The undergraduate major in economics begins with a two-semester introductory sequence that explores theoretical and applied topics in microeconomics and macroeconomics. Additional training in microeconomics, macroeconomics, statistics, and econometrics follows. Majors have a choice of additional applied and advanced courses drawn from a menu that includes public economics, industrial organization, government regulation, labor economics, monetary economics, economic theory, economic development, international economics, health economics, the economics of education, and other courses. The level of mathematics mastery among undergraduates allows economics courses to be taught at a high level. The faculty is committed to innovation in the undergraduate curriculum. New courses are constantly being developed to bring insights from recent research into the undergraduate program. Recent or planned innovations include courses on regulatory economics, environmental economics, market design, and empirical financial economics. As part of an MIT-wide initiative on communication skills, the department also offers a course in which students carry out a series of increasingly independent research projects and hone their writing and presentation skills.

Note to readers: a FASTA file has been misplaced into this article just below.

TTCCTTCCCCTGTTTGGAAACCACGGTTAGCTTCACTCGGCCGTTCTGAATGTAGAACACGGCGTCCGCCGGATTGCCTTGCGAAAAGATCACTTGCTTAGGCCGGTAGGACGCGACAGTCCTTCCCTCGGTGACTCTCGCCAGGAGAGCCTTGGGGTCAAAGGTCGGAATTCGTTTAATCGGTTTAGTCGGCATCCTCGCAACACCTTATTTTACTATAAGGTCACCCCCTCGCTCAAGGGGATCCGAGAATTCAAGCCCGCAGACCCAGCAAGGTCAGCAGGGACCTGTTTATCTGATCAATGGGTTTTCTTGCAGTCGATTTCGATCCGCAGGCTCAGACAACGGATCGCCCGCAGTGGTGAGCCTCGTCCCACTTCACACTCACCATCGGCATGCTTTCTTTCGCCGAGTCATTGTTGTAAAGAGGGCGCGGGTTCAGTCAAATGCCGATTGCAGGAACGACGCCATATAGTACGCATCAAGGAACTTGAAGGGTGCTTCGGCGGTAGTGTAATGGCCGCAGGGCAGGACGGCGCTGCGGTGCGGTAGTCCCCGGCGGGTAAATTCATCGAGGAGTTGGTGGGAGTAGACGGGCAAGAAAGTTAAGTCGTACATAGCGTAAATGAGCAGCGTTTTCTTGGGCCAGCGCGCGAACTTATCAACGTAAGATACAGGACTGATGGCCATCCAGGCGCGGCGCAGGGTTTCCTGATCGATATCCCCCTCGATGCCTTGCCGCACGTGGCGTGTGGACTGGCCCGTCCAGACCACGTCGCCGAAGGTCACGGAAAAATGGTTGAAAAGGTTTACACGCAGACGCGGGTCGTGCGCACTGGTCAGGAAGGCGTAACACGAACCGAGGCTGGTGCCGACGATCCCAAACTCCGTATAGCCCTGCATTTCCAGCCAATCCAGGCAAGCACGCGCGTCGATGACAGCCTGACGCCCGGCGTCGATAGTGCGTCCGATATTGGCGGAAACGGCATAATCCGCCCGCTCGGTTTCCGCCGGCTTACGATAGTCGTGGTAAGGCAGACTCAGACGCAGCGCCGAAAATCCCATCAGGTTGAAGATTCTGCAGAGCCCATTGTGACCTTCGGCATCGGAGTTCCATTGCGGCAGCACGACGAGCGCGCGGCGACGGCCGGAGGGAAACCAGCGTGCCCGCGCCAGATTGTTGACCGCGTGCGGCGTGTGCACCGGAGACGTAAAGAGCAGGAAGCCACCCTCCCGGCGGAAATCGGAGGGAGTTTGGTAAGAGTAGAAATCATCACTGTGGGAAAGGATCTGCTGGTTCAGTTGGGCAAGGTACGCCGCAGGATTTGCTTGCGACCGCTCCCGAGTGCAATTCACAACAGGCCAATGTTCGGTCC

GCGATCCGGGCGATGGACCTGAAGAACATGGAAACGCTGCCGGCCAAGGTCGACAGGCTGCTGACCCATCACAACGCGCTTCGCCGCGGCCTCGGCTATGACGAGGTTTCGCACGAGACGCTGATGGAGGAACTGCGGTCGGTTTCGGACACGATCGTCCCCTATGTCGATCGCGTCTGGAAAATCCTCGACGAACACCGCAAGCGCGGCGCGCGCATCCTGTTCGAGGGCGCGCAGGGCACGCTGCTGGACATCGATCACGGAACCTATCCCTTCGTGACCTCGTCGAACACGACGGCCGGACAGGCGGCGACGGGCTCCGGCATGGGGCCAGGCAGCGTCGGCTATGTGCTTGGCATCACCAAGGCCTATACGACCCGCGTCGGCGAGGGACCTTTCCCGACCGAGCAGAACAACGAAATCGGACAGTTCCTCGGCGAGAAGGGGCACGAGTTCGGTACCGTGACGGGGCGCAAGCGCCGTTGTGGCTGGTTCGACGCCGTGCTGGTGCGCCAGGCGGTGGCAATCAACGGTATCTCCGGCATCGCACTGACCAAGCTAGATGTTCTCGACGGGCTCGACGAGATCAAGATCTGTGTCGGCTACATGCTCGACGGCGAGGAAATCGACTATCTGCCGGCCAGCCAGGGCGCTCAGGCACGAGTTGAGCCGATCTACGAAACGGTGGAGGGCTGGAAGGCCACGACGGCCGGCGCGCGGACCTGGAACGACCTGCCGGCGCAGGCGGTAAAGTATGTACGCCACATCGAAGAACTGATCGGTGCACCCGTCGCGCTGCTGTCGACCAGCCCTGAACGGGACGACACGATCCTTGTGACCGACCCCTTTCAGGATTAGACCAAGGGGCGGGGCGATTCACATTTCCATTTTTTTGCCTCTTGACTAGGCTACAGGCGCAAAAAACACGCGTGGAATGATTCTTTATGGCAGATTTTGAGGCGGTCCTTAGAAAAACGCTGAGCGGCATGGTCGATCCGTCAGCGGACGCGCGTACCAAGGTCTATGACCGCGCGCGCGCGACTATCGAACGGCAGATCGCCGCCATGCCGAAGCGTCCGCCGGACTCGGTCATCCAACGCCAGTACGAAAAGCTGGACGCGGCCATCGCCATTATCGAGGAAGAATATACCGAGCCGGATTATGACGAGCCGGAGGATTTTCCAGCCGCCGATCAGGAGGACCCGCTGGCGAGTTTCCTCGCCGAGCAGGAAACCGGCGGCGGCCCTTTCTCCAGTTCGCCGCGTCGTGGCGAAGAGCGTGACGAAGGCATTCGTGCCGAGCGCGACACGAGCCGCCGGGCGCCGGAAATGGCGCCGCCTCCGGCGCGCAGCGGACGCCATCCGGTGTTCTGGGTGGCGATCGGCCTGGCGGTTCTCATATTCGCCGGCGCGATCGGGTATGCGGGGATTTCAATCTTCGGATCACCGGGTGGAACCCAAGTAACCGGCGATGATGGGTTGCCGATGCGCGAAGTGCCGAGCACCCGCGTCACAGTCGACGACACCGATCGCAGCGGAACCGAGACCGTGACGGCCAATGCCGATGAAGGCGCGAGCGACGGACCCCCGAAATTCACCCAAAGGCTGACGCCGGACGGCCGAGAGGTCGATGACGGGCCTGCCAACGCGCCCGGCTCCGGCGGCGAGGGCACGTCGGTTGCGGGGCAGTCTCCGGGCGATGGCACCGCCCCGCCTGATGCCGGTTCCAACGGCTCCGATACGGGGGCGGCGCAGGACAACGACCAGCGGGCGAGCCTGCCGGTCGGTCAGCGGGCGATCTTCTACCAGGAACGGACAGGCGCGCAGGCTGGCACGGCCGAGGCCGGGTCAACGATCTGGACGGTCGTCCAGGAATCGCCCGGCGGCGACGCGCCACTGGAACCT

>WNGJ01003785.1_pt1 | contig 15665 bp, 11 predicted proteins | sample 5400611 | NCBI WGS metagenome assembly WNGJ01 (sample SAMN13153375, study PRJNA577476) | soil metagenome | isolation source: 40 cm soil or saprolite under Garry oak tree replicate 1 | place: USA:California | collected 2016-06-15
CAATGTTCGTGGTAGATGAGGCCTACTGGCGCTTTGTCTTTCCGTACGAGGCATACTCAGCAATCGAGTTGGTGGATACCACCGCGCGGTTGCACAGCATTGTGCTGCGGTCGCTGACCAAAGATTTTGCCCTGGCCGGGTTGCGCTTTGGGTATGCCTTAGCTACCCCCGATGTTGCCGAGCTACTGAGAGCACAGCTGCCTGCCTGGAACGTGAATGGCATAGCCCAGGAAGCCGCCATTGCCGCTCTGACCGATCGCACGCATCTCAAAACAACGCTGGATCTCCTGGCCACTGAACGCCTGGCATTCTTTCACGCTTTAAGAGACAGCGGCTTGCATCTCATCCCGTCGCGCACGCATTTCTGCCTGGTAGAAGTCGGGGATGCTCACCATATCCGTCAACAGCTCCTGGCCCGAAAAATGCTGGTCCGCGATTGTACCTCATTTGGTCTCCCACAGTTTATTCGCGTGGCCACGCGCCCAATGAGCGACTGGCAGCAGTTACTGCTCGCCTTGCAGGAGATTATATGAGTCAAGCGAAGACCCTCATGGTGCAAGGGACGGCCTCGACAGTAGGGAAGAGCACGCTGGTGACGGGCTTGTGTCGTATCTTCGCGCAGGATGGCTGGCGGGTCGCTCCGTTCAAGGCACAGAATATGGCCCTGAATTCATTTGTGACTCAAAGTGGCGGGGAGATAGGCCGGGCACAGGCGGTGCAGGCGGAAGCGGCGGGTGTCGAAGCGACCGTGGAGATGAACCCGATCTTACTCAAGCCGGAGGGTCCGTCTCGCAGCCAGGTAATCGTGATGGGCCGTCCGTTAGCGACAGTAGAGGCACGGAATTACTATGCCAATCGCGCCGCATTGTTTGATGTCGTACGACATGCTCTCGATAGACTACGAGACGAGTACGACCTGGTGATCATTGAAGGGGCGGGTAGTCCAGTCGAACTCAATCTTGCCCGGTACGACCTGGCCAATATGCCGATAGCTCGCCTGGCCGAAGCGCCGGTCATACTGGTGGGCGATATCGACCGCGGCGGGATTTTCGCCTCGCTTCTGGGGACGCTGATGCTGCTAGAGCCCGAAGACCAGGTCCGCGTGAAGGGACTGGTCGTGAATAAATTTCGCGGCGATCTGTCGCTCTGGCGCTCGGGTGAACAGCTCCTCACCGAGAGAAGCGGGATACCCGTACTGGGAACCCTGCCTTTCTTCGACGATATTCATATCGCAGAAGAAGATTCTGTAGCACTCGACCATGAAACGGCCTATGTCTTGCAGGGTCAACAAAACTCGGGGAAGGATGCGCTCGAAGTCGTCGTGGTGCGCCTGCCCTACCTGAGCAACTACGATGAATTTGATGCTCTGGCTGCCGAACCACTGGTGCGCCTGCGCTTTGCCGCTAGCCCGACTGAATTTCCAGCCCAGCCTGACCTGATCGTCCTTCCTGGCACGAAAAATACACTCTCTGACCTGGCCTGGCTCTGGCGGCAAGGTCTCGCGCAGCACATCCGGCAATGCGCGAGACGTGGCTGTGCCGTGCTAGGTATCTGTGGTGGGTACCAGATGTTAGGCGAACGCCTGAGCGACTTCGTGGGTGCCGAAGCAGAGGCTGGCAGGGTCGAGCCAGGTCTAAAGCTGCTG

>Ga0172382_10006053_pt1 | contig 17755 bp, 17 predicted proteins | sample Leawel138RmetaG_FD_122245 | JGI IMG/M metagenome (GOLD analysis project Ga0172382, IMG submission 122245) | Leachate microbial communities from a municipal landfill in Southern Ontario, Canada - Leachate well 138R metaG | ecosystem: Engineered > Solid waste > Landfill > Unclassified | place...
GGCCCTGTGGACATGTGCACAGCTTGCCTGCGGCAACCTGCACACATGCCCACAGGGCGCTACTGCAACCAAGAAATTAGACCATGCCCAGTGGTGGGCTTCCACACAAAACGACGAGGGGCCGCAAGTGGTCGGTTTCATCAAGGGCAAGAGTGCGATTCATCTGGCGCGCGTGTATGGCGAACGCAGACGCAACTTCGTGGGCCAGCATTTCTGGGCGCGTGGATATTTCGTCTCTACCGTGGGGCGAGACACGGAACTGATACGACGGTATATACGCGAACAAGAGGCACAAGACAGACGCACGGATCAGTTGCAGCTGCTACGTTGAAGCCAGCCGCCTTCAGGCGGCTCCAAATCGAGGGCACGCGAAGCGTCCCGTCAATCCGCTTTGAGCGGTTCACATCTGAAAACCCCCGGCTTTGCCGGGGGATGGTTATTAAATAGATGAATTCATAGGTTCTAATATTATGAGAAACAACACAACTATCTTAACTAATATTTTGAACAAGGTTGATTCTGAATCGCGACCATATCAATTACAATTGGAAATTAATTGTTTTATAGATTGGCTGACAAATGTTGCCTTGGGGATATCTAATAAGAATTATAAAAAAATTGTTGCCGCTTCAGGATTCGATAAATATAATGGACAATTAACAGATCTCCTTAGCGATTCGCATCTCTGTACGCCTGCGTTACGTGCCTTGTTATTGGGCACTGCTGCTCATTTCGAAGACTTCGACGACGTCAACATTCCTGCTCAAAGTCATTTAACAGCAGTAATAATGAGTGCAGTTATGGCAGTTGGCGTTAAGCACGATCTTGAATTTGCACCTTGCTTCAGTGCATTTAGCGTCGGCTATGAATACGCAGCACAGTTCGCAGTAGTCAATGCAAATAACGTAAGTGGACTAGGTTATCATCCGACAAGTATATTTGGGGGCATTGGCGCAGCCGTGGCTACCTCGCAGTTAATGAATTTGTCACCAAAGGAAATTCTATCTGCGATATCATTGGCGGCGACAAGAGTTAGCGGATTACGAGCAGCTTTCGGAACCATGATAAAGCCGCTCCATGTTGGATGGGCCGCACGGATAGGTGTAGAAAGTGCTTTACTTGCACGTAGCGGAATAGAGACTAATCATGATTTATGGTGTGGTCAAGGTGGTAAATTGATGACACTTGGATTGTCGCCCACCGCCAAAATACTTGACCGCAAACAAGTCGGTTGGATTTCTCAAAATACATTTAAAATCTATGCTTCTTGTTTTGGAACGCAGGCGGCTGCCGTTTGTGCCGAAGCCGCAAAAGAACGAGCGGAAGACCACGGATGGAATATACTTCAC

The MIT Undergraduate Research Opportunit ies Program (UROP) supplements coursework. UROP projects allow undergraduates to participate in ongoing research in the Department and to meet with faculty members outside of class. They perform tasks such as gathering and analyzing economic data, writing computer programs, checking mathematical calculations, and gathering research materials.
The Undergraduate Economics Association (UEA) provides an informal forum for students to meet and explore various topics with faculty. Sponsored by the faculty, the UEA is run by and for economics majors to address such issues as career planning and current topics in economic policy. Students and faculty also enjoy the relaxed interaction that the UEA provides.
Undergraduate economics majors go on to graduate work and to careers in business,government, finance, consulting, and law. Many become professional economists. Around the world, MIT graduates in economics hold distinguished positions in academia, business, and government. About 20 percent of MIT Economics graduates enter a graduate program in economics or finance. This may be the highest yield of Ph.D. candidates for any undergraduate economics program.
Approximately half of the Department’s graduates choose to gain experience in business, government, consulting, and non-profit organizations before seeking out business and public policy schools for post-graduate study. The number of post-graduates choosing to study law is growing. Use of formal economics in law is likely to strengthen this connection.
Whatever their destinations, undergraduate economics majors acquire essential skills for a wide variety of jobs, an excellent foundation in economics, and an opportunity to meet faculty and fellow students in a challenging intellectual environment. The Department looks forward to providing continued leadership in economics education.